The company is also known for following a different approach to financing, with European export credit agencies playing a major part — an approach that will come in handy for Kampala after China’s reluctance to fund the project.

China’s role in East Africa’s projects

The different stages of the so-called northern and central corridors of the East African SGR endeavor may have a lot to do with the role China has been playing in the respective projects.

The central corridor has made significant progress since the first in four of the project’s six phases was awarded to Yapi Merkezi in 2017. The Dar es salaam-Morogoro line is set to open in the coming months since the first tests proved successful last year. The second section connecting Morogoro to the capital Dodoma, in central Tanzania, and beyond, is in its final phase.

Last December, Tanzania’s President Samia Suluhu Hassan oversaw the signing of the sixth phase of the project, the last to be commenced and one of only two involving Chinese firms. Construction is set to be complete in 2026, though further projects are planned to take the railway into Rwanda and Burundi and on to the Democratic Republic of the Congo.

10 billion dollar debt!

Addressing doubts that the 10-billion-dollar debt was worthwhile, President Suluhu stressed the project would only fully pay out in the long term. “Today’s pain for Tanzanians will be tomorrow’s gain,” Suluhu said. “Upon completion of the SGR, Tanzania will be in a better position to utilise its strategic geographical positioning to facilitate cross-border trade,” the president was quoted as saying.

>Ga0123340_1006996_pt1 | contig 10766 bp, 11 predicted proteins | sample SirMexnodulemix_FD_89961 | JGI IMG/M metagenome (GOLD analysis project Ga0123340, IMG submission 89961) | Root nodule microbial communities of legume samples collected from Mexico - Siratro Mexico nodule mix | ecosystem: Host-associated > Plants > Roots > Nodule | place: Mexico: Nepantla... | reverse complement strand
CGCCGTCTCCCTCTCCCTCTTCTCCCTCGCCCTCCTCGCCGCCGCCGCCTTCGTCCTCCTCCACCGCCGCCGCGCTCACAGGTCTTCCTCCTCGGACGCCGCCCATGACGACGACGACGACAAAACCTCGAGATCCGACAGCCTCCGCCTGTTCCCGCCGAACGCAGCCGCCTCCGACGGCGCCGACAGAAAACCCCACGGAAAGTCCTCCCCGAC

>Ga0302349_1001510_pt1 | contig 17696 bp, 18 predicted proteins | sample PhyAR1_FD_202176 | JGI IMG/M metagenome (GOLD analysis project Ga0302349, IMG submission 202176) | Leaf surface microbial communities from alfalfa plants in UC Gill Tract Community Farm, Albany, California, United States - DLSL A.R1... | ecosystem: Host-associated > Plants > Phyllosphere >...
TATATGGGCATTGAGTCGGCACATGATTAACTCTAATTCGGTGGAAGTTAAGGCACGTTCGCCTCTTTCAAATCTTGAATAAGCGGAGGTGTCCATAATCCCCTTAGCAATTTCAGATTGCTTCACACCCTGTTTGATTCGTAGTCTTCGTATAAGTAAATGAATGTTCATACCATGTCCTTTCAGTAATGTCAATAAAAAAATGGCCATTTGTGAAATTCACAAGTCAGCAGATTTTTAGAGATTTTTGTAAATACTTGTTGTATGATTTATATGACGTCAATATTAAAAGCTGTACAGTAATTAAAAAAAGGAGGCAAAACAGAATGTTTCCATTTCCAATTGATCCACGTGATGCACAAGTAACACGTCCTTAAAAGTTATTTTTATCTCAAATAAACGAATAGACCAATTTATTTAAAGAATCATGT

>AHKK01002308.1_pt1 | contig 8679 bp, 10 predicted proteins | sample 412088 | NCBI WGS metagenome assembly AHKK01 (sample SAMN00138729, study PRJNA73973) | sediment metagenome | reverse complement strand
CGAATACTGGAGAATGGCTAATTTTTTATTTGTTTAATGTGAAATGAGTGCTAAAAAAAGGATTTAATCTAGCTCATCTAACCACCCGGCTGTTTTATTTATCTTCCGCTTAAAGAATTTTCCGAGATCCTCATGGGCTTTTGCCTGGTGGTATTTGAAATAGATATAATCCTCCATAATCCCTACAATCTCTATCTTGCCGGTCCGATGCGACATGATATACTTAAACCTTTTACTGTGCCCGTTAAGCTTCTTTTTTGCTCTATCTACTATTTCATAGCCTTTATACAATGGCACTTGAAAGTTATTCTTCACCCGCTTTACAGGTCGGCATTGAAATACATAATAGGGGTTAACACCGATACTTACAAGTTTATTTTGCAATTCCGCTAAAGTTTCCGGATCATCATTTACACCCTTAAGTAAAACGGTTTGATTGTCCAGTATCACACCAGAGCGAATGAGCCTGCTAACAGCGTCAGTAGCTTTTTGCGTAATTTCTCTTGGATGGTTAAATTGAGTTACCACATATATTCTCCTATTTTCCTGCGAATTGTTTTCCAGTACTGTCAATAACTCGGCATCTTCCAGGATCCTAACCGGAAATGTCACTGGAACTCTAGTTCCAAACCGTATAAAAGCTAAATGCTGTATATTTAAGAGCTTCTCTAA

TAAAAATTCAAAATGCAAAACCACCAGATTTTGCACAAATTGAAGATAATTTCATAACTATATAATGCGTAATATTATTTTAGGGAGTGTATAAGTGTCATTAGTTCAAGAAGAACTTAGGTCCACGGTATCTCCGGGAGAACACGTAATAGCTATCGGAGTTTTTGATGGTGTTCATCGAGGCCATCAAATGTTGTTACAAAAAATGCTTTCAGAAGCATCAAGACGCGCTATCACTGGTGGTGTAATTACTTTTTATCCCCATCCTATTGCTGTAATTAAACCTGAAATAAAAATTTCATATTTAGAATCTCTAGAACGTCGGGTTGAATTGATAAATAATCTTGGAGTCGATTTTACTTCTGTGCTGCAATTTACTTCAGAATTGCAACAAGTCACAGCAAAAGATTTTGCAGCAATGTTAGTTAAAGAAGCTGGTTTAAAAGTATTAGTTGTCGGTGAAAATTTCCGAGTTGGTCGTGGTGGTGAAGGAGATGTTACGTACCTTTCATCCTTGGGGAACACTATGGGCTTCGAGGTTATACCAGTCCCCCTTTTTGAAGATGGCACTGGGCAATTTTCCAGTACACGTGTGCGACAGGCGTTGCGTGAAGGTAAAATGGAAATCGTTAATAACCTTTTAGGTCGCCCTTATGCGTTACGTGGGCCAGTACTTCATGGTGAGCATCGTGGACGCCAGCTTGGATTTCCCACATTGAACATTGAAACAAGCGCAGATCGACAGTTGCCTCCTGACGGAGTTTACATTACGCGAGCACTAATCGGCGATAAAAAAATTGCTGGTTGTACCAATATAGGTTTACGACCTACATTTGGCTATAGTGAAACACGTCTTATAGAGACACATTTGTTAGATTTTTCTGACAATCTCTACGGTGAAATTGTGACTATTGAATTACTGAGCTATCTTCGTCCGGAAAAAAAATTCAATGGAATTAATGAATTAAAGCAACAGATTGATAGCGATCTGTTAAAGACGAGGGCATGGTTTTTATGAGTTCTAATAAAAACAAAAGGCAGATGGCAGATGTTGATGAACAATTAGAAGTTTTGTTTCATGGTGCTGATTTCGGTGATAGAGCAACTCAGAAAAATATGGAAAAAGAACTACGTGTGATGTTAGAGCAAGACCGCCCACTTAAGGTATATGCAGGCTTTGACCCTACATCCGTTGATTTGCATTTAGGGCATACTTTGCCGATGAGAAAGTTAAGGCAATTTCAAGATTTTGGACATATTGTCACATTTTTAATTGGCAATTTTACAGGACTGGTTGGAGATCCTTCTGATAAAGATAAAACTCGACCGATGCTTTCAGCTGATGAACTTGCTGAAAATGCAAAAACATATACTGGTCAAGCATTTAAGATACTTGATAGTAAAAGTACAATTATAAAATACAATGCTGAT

While the northern corridor projected to run through Kenya and Uganda was by years faster to go into operation, the line starting at the port of Mombasa now ends in Naivasha, 90 kilometers (75 miles) northwest of the capital, Nairobi, with no clear plan for the continuation so far.

“In Kenya, increased cost on mega projects has been attributed to political cartels capturing strategic project lanes so as to cash in,” James Shikwati, founder of the Inter Region Economic Network (IREN Kenya) told FLA. “This might not necessarily be the case in Tanzania.”

China pulling the strings in Kenya

Furthermore, the prestige of the Mombasa-Nairobi-Naivasha line has been suffering from the fact that, unlike its Tanzanian equivalent, it is still Chinese-operated, based on a deal that was meant to direct cash flows back to China to pay back on Kenyan debt.

To further guarantee the steady flow of money, the import and export of goods via the Mombasa port were bound to the utilization of the SGR for transport. This deal, however, was annulled by Kenyan President William Ruto  — a move warmly welcomed by lorry drivers but met with suspicion and anger by Chinese partners.

A remedy from colonial times

With China as their sole partner and their economies battered during the years of the coronavirus pandemic, Kenya and Uganda partnered in rehabilitating the old meter-gauge railway (MGR) lines stemming from colonial times. The MGR link from Kampala to Malaba is set to open next month, while the Kenyan line was already reopened last year.

The narrower tracks built a century ago have been a cheaper bet by far. And they may do the job of connecting the countries with Rwanda, Congo, and South Sudan at a faster pace than the Tanzanian railway can reach those markets. But they are not made to carry the same loads as the new standard gauge railway.

In the long term, SGR will pay out, said economist James Shikwati. And while conceding that debt has been exploding along the Kenya-Uganda line, he pointed out that “debt is not necessarily a bad thing if channeled to the right purpose of catalyzing development.”